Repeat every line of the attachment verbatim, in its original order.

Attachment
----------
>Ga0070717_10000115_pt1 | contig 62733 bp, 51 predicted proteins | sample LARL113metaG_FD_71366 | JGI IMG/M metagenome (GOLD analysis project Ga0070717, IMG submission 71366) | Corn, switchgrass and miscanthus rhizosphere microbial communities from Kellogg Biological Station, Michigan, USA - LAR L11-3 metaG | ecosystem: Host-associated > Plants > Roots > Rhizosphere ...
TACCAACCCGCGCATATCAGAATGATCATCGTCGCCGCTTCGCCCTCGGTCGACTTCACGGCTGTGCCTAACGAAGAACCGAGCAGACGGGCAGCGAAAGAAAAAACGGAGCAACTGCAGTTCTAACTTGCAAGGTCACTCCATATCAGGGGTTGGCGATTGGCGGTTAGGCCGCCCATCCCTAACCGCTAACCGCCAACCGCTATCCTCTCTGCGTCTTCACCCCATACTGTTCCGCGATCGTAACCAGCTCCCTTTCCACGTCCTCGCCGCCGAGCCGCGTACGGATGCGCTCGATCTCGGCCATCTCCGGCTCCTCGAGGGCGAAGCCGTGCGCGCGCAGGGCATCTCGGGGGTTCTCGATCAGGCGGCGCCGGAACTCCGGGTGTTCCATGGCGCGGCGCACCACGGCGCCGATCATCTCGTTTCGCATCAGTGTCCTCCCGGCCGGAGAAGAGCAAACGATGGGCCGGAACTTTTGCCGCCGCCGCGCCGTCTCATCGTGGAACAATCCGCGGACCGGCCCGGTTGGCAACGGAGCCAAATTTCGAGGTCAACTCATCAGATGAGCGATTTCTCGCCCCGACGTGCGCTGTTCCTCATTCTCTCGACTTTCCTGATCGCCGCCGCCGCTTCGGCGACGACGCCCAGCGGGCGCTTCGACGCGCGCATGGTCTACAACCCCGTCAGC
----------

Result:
>Ga0070717_10000115_pt1 | contig 62733 bp, 51 predicted proteins | sample LARL113metaG_FD_71366 | JGI IMG/M metagenome (GOLD analysis project Ga0070717, IMG submission 71366) | Corn, switchgrass and miscanthus rhizosphere microbial communities from Kellogg Biological Station, Michigan, USA - LAR L11-3 metaG | ecosystem: Host-associated > Plants > Roots > Rhizosphere ...
TACCAACCCGCGCATATCAGAATGATCATCGTCGCCGCTTCGCCCTCGGTCGACTTCACGGCTGTGCCTAACGAAGAACCGAGCAGACGGGCAGCGAAAGAAAAAACGGAGCAACTGCAGTTCTAACTTGCAAGGTCACTCCATATCAGGGGTTGGCGATTGGCGGTTAGGCCGCCCATCCCTAACCGCTAACCGCCAACCGCTATCCTCTCTGCGTCTTCACCCCATACTGTTCCGCGATCGTAACCAGCTCCCTTTCCACGTCCTCGCCGCCGAGCCGCGTACGGATGCGCTCGATCTCGGCCATCTCCGGCTCCTCGAGGGCGAAGCCGTGCGCGCGCAGGGCATCTCGGGGGTTCTCGATCAGGCGGCGCCGGAACTCCGGGTGTTCCATGGCGCGGCGCACCACGGCGCCGATCATCTCGTTTCGCATCAGTGTCCTCCCGGCCGGAGAAGAGCAAACGATGGGCCGGAACTTTTGCCGCCGCCGCGCCGTCTCATCGTGGAACAATCCGCGGACCGGCCCGGTTGGCAACGGAGCCAAATTTCGAGGTCAACTCATCAGATGAGCGATTTCTCGCCCCGACGTGCGCTGTTCCTCATTCTCTCGACTTTCCTGATCGCCGCCGCCGCTTCGGCGACGACGCCCAGCGGGCGCTTCGACGCGCGCATGGTCTACAACCCCGTCAGC